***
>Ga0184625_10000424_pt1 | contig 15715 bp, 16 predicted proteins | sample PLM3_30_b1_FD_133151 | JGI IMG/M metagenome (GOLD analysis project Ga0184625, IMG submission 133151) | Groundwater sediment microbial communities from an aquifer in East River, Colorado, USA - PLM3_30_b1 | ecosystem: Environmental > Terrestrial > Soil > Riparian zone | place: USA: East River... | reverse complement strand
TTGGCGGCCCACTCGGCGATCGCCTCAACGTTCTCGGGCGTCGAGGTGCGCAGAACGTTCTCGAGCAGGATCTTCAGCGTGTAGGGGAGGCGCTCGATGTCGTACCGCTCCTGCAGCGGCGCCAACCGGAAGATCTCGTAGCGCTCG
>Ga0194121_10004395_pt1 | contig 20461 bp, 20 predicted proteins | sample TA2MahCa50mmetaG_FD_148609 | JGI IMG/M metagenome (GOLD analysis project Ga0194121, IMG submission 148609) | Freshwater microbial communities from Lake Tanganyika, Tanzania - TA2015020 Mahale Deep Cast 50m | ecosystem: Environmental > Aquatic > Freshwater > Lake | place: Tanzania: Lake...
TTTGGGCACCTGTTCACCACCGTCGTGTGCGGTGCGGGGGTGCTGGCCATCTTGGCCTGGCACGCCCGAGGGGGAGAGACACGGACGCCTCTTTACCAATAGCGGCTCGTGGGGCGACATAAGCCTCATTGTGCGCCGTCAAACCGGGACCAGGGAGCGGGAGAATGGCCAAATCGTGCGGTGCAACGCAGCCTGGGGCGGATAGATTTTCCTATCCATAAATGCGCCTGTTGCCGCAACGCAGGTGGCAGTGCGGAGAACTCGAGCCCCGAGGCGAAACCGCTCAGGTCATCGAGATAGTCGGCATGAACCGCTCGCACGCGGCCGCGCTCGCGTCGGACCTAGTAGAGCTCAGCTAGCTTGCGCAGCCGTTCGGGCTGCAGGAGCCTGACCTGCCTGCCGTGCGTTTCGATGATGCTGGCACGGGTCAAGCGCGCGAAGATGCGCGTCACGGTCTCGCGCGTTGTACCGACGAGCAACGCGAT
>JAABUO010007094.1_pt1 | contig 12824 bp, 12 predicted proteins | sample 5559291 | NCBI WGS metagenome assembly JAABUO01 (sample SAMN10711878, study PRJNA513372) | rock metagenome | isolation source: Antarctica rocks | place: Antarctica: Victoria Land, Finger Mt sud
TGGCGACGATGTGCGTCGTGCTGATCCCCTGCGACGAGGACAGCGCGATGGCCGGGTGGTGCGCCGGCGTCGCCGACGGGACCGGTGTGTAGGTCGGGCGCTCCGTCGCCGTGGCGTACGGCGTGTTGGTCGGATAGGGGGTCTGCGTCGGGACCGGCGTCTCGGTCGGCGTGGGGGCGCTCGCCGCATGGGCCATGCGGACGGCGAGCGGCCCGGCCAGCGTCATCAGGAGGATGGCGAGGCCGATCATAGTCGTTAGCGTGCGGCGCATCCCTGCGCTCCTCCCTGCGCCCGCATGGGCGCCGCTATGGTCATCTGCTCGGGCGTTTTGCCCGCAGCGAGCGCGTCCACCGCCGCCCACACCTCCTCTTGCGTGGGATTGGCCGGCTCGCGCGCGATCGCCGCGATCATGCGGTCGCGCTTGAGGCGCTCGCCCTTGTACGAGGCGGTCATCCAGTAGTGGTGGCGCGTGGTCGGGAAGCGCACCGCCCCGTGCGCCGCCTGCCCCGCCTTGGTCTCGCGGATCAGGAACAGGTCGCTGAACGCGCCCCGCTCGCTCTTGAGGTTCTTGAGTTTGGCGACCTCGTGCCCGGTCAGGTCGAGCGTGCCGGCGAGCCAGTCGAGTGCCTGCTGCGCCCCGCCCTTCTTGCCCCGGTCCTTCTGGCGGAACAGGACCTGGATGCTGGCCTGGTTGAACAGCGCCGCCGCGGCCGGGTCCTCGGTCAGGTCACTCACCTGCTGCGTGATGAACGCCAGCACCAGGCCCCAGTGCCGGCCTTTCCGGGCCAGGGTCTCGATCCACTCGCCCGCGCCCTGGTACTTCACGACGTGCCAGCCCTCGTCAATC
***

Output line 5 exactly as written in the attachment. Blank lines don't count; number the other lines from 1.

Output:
>JAABUO010007094.1_pt1 | contig 12824 bp, 12 predicted proteins | sample 5559291 | NCBI WGS metagenome assembly JAABUO01 (sample SAMN10711878, study PRJNA513372) | rock metagenome | isolation source: Antarctica rocks | place: Antarctica: Victoria Land, Finger Mt sud